“Bite-Size Bits of Local, National, and Global History”
“Bite-Size Bits of Local, National, and Global History”
Pensacola in Escambia County, Florida — The American South (South Atlantic)

Battery Langdon


— Fort Pickens —

Fort Pickens Marker image. Click for full size.
Photographed By Don Morfe, March 26, 1998
1. Fort Pickens Marker
Langdon was first built as two open firing platforms. During World War II, Langdon’s 12-inch rifles were roofed with 17-foot thick concrete casemates. But amphibious and missile warfare made harbor defense guns obsolete.
Erected by Gulf Islands National Seashore, National Park Service.
Topics. This memorial is listed in these topic lists: MilitaryWar, World IWar, World II.
Location. Marker has been reported missing. It was located near 30° 19.62′ N, 87° 17.652′ W. Marker was in Pensacola, Florida, in Escambia County. Memorial was on Fort Pickens Road. Touch for map. Marker was in this post office area: Gulf Breeze FL 32561, United States of America. Touch for directions.
Other nearby markers. At least 8 other markers are within walking distance of this location. Battery Cullum, Battery Sevier (within shouting distance of this marker); Battery Van Swearingen (about 400 feet away, measured in a direct line); Battery Payne (about 600 feet away); Colonial Power Struggle
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(approx. 0.2 miles away); Massive Smoothbore (approx. 0.2 miles away); Hurricane Ivan (approx. 0.2 miles away); Apache Prisoners (approx. 0.2 miles away); Fort within a Fort (approx. 0.2 miles away).
Regarding Battery Langdon. Gulf Islands National Seashore FL, MS
Fort Pickens
Fort Pickens is the largest of four forts built to defend Pensacola Bay, Florida, and its navy yard. The fort was begun in 1829, completed in 1834, and was named in honor of Major General Andrew Pickens of the South Carolina militia, who fought with distinction in several Revolutionary War battles including Cowpens and the Siege of Ninety-six. He also led several campaigns against the Cherokees, who called him "Wizard Owl."
Fort Pickens was one of only four forts in the South that was never occupied by Confederate forces during the Civil War, thanks to a heroic stand by Lieutenant Adam Slemmer with one company of artillery and a few sailors, aided by one U.S. Navy ship, the Wyandotte. Fort Pickens was as important as Fort Sumter in Charleston, S.C. during the crisis between Abraham Lincoln's election in November, 1860 and the firing on Fort Sumter on April 12. 1861. The fort was reinforced the day after Fort Sumter surrendered,
Fort Pickens Marker image. Click for full size.
Photographed By Don Morfe, April 15, 2007
2. Fort Pickens Marker
preventing the Confederates from controlling Pensacola Bay and using the Pensacola Navy Yard.
Confederate troops under General Braxton Bragg crossed the bay and made a night attack on the camp of the 6th N.Y. Infantry Regiment about a mile east of the fort on October 9, 1861 in the Battle of Santa Rosa Island, involving around 1800 men and resulting in about 150 casualties. In retaliation for that attack, Federal artillery from Fort Pickens, along with the USS Richmond and USS Niagara, bombarded Confederate positions at Forts Barrancas and McRee, the navy yard, and several independent batteries spread along the bay shore on November 22 and 23, 1861. Almost 5000 shot and shell were fired at Confederate positions, causing heavy damage to both Fort McRee and the navy yard, and leading to Confederate withdrawal from Pensacola Bay in May of 1862.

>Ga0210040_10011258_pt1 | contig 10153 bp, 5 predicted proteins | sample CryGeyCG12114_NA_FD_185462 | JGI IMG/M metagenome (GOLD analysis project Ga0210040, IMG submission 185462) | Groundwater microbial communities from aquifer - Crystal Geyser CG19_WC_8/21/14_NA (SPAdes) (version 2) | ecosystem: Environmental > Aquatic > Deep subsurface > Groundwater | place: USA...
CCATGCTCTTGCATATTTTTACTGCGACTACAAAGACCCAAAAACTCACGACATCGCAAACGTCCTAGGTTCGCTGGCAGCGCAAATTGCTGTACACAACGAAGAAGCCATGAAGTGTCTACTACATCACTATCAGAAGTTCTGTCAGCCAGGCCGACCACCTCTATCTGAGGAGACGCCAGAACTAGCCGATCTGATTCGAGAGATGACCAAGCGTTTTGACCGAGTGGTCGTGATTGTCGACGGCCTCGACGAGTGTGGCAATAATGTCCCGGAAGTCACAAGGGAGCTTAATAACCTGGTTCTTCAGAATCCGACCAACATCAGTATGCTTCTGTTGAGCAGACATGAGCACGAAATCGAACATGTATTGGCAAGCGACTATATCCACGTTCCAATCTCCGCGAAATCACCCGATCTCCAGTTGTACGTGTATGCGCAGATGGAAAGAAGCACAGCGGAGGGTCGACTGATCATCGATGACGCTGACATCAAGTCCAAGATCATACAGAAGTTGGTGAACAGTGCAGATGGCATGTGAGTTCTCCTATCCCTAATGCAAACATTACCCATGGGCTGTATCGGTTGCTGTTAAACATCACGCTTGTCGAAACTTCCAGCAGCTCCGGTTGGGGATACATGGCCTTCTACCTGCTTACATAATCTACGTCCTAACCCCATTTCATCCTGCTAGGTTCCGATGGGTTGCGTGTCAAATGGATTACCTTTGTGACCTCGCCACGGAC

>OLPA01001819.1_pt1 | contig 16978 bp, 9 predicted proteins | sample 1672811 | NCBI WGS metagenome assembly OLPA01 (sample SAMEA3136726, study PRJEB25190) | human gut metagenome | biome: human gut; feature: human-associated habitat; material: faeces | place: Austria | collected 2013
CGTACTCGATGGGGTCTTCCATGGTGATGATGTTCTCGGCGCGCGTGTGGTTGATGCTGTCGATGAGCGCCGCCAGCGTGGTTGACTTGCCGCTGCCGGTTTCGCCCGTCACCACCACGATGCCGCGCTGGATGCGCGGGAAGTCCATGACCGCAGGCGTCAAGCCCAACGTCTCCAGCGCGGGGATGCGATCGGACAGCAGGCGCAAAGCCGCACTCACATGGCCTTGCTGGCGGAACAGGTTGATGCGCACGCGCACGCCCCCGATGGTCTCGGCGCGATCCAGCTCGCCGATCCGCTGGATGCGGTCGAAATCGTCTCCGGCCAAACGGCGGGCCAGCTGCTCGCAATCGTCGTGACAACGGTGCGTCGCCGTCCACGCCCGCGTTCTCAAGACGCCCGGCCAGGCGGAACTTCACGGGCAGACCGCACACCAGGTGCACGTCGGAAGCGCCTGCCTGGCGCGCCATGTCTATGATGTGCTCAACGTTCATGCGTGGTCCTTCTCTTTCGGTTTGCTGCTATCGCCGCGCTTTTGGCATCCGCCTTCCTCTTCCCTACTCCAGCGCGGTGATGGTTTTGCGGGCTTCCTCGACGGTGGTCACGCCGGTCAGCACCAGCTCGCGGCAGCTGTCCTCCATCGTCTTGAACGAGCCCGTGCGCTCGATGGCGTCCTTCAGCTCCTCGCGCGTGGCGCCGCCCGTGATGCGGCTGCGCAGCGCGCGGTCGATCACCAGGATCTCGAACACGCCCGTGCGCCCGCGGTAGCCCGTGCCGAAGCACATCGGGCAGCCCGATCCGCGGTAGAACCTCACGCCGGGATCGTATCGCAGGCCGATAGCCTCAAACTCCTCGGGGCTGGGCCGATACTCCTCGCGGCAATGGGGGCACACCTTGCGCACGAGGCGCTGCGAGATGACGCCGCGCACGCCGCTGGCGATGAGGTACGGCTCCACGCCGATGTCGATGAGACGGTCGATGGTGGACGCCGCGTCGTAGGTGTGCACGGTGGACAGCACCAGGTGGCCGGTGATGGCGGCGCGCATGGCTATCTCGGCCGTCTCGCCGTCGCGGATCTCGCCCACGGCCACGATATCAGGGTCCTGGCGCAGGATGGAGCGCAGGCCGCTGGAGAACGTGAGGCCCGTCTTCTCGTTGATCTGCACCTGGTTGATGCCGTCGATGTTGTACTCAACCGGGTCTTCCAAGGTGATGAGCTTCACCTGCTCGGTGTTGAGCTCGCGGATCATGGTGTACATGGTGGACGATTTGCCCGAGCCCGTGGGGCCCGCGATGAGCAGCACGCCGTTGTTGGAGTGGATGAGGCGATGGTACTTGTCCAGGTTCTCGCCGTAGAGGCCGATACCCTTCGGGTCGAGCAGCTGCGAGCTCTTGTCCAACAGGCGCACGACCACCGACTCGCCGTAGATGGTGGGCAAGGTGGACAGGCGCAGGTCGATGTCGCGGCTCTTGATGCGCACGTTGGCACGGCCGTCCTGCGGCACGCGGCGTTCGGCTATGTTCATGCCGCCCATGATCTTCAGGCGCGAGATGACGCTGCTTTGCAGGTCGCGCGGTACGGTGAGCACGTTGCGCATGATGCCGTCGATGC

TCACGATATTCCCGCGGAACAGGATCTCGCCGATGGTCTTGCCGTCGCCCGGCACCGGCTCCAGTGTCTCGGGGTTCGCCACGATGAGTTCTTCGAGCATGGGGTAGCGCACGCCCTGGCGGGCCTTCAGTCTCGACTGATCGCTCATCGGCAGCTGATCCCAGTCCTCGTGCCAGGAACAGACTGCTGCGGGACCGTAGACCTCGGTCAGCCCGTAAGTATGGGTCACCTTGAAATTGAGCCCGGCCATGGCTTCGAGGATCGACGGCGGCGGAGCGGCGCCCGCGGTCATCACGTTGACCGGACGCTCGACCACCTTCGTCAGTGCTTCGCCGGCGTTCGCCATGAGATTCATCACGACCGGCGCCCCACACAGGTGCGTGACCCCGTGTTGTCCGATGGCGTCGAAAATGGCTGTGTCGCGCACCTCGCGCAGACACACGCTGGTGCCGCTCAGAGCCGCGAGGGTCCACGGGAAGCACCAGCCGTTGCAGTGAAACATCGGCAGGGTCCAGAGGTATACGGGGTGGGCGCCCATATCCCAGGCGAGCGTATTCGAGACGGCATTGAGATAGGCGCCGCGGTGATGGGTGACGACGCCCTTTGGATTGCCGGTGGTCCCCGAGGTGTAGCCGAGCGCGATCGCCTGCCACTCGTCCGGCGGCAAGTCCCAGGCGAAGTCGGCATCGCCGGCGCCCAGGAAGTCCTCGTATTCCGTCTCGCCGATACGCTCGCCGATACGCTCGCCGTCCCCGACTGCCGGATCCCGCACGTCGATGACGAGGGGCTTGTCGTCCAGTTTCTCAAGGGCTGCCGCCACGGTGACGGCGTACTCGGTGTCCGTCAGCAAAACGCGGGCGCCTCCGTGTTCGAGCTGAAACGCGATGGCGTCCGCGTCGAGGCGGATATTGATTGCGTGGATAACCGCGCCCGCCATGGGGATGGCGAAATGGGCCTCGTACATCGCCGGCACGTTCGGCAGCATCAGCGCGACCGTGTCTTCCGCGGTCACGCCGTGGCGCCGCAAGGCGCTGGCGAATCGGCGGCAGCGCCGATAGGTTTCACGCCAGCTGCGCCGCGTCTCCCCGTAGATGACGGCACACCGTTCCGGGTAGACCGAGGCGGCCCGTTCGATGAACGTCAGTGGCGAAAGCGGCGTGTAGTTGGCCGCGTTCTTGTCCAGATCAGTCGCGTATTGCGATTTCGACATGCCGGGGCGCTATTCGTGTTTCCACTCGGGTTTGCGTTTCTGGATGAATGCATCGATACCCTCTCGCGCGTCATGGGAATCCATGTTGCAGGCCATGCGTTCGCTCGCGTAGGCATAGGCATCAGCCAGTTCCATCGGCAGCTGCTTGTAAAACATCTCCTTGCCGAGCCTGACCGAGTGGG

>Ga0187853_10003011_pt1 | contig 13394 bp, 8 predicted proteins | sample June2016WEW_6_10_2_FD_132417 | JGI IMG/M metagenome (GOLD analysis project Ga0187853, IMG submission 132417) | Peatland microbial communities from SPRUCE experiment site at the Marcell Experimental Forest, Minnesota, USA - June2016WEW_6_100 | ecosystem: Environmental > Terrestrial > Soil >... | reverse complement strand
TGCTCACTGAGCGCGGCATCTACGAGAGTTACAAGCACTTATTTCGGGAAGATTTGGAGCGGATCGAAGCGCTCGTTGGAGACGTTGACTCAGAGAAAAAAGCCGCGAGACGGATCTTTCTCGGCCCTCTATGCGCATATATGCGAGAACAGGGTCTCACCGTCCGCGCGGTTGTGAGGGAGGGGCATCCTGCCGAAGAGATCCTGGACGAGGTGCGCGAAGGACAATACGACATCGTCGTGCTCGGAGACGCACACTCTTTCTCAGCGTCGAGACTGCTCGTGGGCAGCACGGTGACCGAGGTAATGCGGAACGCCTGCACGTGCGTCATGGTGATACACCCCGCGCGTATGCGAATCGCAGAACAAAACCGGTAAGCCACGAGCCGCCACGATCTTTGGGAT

Built in the age of wooden warships and cannons firing round balls, the fort underwent changes in response to advances in weapon technology following the Civil War. Armored warships (like the "ironclads" Monitor and Merrimac) with steam engines and screw propellers, as well as larger and more powerful rifled cannons, made brick and stone forts obsolete.
Ten concrete gun batteries, including one in the middle of the historic fort, were built from the 1890s through the 1940s, each a response to a particular threat. Atomic bombs, guided
Fort Pickens image. Click for full size.
Photographed By Don Morfe, April 15, 2007
3. Fort Pickens
missiles, and long-range bombers made such forts obsolete by the end of World War II and the Army abandoned the forts. The fort became part of a popular Florida State Park until the creation of Gulf Islands National Seashore in 1971. Following extensive repairs by the National Park Service, the fort was reopened in 1976.
Additional commentary.
1. Sign replaced
It appears that this marker has been replaced by a newer one along with all the markers at Fort Pickens. See newer marker.
    — Submitted January 2, 2015, by Mark Hilton of Montgomery, Alabama.
Fort Pickens Marker image. Click for full size.
Photographed By Don Morfe, April 15, 2007
4. Fort Pickens Marker
Fort Pickens Marker image. Click for full size.
Photographed By Don Morfe, April 15, 2007
5. Fort Pickens Marker
Credits. This page was last revised on June 20, 2018. It was originally submitted on December 18, 2012, by Don Morfe of Baltimore, Maryland. This page has been viewed 911 times since then and 11 times this year. Photos:   1, 2, 3, 4, 5. submitted on December 18, 2012, by Don Morfe of Baltimore, Maryland. • Craig Swain was the editor who published this page.

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Feb. 23, 2024